The United States health care system proves that cost doesn’t always equate to quality. The U.S. health care industry is the most expensive in the world, but it underperforms on most dimensions in comparison to other advanced countries. Decreasing the drastic amounts of overspending is one important step to put the U.S.
The United States health care system proves that cost doesn’t always equate to quality. The U.S. health care industry is the most expensive in the world, but it underperforms on most dimensions in comparison to other advanced countries. Decreasing the drastic amounts of overspending is one important step to put the U.S. health care industry on better footing, and perhaps the simplest way to slim down the $3.8 trillion spent on health care is by addressing patients’ poor prescription drug adherence.
Encouraging people to create positive medication adherence habits is important for the patient and for society itself, because failing to do so is dangerous and costly. And these expensive choices add up fast.
In 2014, pharmaceuticals spending in the United States rose to nearly $374 billion, and responsible medication usage can eliminate $105 billion annually in avoidable health care costs. When people— especially chronically ill patients—fail to take their medicine properly they create unnecessary strain on the health care system. Poor medication compliance leads to an estimated 10 to 25 percent of nursing home and hospital admissions, 30 to 50 percent of treatment failures, and an annual 125,000 preventable deaths.
However, studies show that we can curb this medication misuse by repackaging prescription drugs into blister packs and other unit-of-use methods.
It’s easy to understand that swallowing a few pills each day is a lot less expensive, less painful and less time consuming than extra doctor visits, surgeries and hospital bills. But it’s also easy to not do what we know is the best course of action. That’s why chronic use of self-administered medication has an average non-adherence rate of 50 percent. And the leading causes of that non-adherence are not surprising to anybody who has tried to maintain a treatment schedule. The biggest reason is forgetfulness, which can lead to missed medications, under-dosage, over-dosage and erratic dosage. Otherwise, patients might not understand the illness, or they may play with their dosage or medications to “test out” the efficacy of certain medications. This often includes cutting back or eliminating doses without letting their doctors know.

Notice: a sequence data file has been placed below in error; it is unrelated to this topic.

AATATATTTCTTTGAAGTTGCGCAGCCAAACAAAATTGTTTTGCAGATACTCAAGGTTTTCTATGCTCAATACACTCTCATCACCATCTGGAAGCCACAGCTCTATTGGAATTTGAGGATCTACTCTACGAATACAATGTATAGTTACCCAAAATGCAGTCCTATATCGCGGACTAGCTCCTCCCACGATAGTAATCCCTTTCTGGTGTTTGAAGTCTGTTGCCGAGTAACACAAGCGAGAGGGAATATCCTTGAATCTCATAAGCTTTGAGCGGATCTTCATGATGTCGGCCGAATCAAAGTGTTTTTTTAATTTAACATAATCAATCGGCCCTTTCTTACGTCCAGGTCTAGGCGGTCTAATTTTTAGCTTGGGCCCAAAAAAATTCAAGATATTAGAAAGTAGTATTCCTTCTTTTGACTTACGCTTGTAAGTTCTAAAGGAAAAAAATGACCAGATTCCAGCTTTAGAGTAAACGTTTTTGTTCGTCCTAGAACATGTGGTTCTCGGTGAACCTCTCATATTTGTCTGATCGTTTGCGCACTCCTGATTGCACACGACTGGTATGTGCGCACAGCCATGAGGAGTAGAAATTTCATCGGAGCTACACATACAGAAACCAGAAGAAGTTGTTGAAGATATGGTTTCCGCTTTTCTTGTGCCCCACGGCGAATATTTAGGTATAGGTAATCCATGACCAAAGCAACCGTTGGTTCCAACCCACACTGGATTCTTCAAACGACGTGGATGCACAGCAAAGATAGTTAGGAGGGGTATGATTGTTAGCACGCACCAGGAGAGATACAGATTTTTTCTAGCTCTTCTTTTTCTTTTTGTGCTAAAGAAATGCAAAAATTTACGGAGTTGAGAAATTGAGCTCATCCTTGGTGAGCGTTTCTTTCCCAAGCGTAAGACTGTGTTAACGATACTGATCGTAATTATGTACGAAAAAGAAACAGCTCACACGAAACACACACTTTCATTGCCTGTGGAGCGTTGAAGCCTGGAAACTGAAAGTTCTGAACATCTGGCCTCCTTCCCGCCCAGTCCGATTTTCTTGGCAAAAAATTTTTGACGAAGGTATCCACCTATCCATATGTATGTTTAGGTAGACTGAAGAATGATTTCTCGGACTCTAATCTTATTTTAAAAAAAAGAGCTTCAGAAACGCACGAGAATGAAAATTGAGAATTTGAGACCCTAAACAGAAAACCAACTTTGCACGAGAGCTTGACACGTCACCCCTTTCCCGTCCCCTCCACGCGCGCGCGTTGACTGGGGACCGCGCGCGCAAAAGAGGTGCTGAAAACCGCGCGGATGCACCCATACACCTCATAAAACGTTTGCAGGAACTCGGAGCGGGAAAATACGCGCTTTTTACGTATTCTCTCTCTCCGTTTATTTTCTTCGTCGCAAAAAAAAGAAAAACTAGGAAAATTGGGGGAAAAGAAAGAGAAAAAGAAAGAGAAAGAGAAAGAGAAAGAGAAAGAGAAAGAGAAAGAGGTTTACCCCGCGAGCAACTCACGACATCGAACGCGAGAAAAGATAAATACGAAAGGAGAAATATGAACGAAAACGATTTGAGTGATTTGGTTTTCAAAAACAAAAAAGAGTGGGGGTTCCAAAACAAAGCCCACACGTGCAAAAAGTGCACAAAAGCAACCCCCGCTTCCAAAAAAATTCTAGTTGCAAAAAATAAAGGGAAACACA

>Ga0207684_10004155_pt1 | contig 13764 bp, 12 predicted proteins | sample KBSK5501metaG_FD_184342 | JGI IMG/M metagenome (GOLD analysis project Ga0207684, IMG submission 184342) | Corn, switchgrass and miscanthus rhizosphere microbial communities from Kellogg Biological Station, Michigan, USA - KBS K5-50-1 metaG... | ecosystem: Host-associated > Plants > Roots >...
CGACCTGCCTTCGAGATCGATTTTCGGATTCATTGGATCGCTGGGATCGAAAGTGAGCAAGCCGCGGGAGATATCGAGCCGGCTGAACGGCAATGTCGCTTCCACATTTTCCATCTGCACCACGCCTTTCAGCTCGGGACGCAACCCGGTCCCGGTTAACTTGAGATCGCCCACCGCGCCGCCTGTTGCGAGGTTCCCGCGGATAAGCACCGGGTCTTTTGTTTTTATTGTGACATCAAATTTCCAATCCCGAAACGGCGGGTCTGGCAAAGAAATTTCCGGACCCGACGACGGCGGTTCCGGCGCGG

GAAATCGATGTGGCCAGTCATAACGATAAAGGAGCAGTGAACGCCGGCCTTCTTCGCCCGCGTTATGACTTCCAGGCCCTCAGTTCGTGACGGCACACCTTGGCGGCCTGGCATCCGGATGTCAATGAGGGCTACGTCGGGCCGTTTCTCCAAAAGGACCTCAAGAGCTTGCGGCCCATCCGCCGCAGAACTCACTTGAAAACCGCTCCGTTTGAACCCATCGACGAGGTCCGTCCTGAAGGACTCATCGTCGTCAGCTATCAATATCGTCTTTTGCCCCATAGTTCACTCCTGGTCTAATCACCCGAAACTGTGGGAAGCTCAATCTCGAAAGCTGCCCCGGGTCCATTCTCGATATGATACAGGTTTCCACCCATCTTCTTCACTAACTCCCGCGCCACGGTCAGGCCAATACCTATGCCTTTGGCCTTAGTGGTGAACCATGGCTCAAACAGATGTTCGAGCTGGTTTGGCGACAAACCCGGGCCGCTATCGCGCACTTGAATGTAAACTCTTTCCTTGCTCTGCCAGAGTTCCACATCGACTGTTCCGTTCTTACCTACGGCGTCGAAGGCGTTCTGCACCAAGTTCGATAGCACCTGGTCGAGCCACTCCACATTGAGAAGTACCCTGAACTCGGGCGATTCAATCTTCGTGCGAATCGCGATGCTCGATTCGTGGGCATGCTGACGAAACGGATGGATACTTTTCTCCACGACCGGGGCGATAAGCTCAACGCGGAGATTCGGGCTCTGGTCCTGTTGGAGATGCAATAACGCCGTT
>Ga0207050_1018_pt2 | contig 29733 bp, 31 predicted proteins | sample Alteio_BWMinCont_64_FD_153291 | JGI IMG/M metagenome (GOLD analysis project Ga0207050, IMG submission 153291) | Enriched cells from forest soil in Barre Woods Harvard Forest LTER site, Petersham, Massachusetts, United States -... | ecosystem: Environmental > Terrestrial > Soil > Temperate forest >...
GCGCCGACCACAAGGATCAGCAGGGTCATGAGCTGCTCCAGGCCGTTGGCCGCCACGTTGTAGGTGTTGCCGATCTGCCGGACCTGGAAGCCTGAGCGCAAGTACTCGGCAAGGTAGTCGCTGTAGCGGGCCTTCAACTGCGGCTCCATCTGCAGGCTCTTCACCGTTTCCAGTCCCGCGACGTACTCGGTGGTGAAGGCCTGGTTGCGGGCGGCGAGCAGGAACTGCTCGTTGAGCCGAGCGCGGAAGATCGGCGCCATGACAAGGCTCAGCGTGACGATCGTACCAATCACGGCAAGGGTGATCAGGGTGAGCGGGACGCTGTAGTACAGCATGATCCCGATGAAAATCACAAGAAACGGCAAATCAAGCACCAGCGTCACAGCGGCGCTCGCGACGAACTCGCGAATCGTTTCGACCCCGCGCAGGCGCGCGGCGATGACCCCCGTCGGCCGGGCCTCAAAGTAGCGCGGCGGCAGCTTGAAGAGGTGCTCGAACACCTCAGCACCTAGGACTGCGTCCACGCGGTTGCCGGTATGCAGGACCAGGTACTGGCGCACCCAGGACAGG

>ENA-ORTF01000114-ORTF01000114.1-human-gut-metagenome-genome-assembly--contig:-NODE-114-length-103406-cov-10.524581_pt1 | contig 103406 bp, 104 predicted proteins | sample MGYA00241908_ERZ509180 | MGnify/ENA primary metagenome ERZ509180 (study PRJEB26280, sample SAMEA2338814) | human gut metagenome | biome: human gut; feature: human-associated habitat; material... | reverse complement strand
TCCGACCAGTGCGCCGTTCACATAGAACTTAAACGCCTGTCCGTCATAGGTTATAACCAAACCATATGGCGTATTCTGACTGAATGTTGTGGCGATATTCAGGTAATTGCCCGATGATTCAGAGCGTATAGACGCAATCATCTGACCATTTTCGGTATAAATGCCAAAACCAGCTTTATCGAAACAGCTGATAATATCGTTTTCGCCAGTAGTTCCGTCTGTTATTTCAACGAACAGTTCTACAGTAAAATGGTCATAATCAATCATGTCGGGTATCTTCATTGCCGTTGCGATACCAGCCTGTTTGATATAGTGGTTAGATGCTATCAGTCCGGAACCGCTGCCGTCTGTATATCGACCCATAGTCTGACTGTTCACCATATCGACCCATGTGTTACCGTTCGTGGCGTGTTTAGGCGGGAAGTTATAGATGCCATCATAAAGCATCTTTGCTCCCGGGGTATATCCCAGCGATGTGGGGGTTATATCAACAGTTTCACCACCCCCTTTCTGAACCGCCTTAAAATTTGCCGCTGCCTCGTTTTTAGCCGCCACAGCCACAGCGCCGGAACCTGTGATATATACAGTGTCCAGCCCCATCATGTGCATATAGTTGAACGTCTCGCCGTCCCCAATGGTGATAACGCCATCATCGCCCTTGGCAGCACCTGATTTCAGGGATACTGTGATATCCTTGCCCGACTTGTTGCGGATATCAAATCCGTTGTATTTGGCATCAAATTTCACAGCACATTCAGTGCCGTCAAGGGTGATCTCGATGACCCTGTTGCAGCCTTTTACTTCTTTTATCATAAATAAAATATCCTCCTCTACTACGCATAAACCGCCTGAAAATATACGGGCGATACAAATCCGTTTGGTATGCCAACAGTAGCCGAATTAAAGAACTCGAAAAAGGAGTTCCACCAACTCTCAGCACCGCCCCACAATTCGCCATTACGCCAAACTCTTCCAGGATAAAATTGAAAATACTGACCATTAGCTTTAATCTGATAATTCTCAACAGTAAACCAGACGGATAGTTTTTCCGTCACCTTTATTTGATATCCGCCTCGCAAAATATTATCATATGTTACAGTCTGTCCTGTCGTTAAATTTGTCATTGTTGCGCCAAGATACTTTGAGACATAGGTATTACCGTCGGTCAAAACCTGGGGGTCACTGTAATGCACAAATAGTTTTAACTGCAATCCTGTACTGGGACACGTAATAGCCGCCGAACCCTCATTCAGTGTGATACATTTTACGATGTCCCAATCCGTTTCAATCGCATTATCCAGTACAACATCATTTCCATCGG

But those adherence numbers can improve up to nearly 97 percent adherence in some situations when the person’s medications were packaged in blister packs, which designate which pills to take and when to take them. They’re often interactive and include calendars to make it easier for patients to know how much medicine is left, if they’ve taken the drug that day which avoids over-dosing.
This is most prevalent in the elderly, children and adolescents and can have disastrous health and economic effects that last a lifetime. About two-thirds of kids with chronic illnesses are on prescribed medications, half of which fail to properly maintain their treatment, according to a study published in September 2013 in the journal Pediatrics.
If something relatively simple, like giving patients medications in different packaging, can change how efficient people are when adhering to their treatment regiment, it’s an industry responsibility to do this. A new presentation and packaging method will save money, lives and resources. How can we not pursue this change?